Professor from the Royal Institute of Art receives funding from the Swedish Research Council
RIA Professor Petra Bauer has been granted funding for the research project Looking for Jeanne, a project that explores how women’s role and work can be represented in films in today’s global society. These are high-level issues with movements like #metoo and female migrants’ resistance to a global exploitation of their labor.
In autumn 2017 the #metoo movement spread through societies, women demanded that society should take women’s negative experiences and exploitation seriously. The events can be compared to the 1970s when artists made films and artwork to visualize, question and change the role and position of women in society. For example, Chantal Akerman made the film Jeanne Dielman, 23 Quai du Commerce, 1080 Brussels (1975) which was very important for a feminist debate about women’s work, role and resistance in society. The film Jeanne Dielman also revealed the need for a film that was based on feminist theory and practice.
Petra Bauer’s research project Looking for Jeanne (2019-2021) is rooted and reflects on the film Jeanne Dielman and asks the questions: Who is a contemporary Jeanne Dielman? How can the film, through its aesthetics, investigate, question and change unequal conditions and exploitative arrangements regarding women’s work and role in today’s global society? The research project, in close collaboration with feminist organizations and networks, will produce 3 films about contemporary forms of feminized work today: sex work, maternity and home work. The 3-year project follows the theme of the film Jeanne Dielman, and an annual symposium is organized about social reproduction in our contemporary society, based on theoretical and artistic perspectives in collaboration with reference groups.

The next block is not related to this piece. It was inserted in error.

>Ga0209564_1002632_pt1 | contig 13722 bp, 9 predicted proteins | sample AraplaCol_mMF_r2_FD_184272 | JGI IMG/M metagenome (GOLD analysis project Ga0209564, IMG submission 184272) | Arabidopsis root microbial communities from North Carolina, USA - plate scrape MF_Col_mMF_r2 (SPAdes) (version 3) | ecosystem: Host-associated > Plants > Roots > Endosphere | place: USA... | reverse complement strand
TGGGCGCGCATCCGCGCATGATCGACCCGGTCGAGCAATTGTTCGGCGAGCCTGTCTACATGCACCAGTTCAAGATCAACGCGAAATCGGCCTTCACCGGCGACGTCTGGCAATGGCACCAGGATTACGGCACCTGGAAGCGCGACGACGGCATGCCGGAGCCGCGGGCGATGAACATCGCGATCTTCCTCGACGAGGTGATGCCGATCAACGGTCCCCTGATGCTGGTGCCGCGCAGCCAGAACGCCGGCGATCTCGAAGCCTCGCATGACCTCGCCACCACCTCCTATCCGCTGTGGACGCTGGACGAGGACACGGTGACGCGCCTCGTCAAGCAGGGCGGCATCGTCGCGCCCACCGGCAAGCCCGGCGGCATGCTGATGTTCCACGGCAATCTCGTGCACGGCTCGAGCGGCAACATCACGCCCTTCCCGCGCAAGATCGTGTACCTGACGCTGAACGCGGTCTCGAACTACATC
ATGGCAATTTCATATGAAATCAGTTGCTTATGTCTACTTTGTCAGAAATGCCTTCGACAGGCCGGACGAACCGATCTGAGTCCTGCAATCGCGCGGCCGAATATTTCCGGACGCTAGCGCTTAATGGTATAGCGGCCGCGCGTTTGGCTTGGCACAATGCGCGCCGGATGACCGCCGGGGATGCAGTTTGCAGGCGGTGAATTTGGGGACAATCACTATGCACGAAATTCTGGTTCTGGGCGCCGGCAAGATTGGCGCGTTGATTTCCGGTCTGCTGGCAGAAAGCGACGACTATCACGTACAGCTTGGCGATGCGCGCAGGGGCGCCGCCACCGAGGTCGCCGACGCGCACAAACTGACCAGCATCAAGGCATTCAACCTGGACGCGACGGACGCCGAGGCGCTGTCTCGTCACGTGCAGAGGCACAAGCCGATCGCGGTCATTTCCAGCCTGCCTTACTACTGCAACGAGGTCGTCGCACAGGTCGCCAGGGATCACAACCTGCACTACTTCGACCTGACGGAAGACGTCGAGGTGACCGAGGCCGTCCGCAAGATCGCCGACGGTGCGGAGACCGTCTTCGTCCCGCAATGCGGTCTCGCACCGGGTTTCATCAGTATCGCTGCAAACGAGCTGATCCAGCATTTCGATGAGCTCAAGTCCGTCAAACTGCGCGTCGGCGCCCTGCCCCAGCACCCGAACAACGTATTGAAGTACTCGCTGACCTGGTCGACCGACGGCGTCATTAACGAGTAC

The Swedish Research Council: The Swedish Research Council supports Swedish research by 6 billion a year. As Sweden’s largest state owned research fund, they allocate support for top quality research, of which 26 million are allocated to artistic research.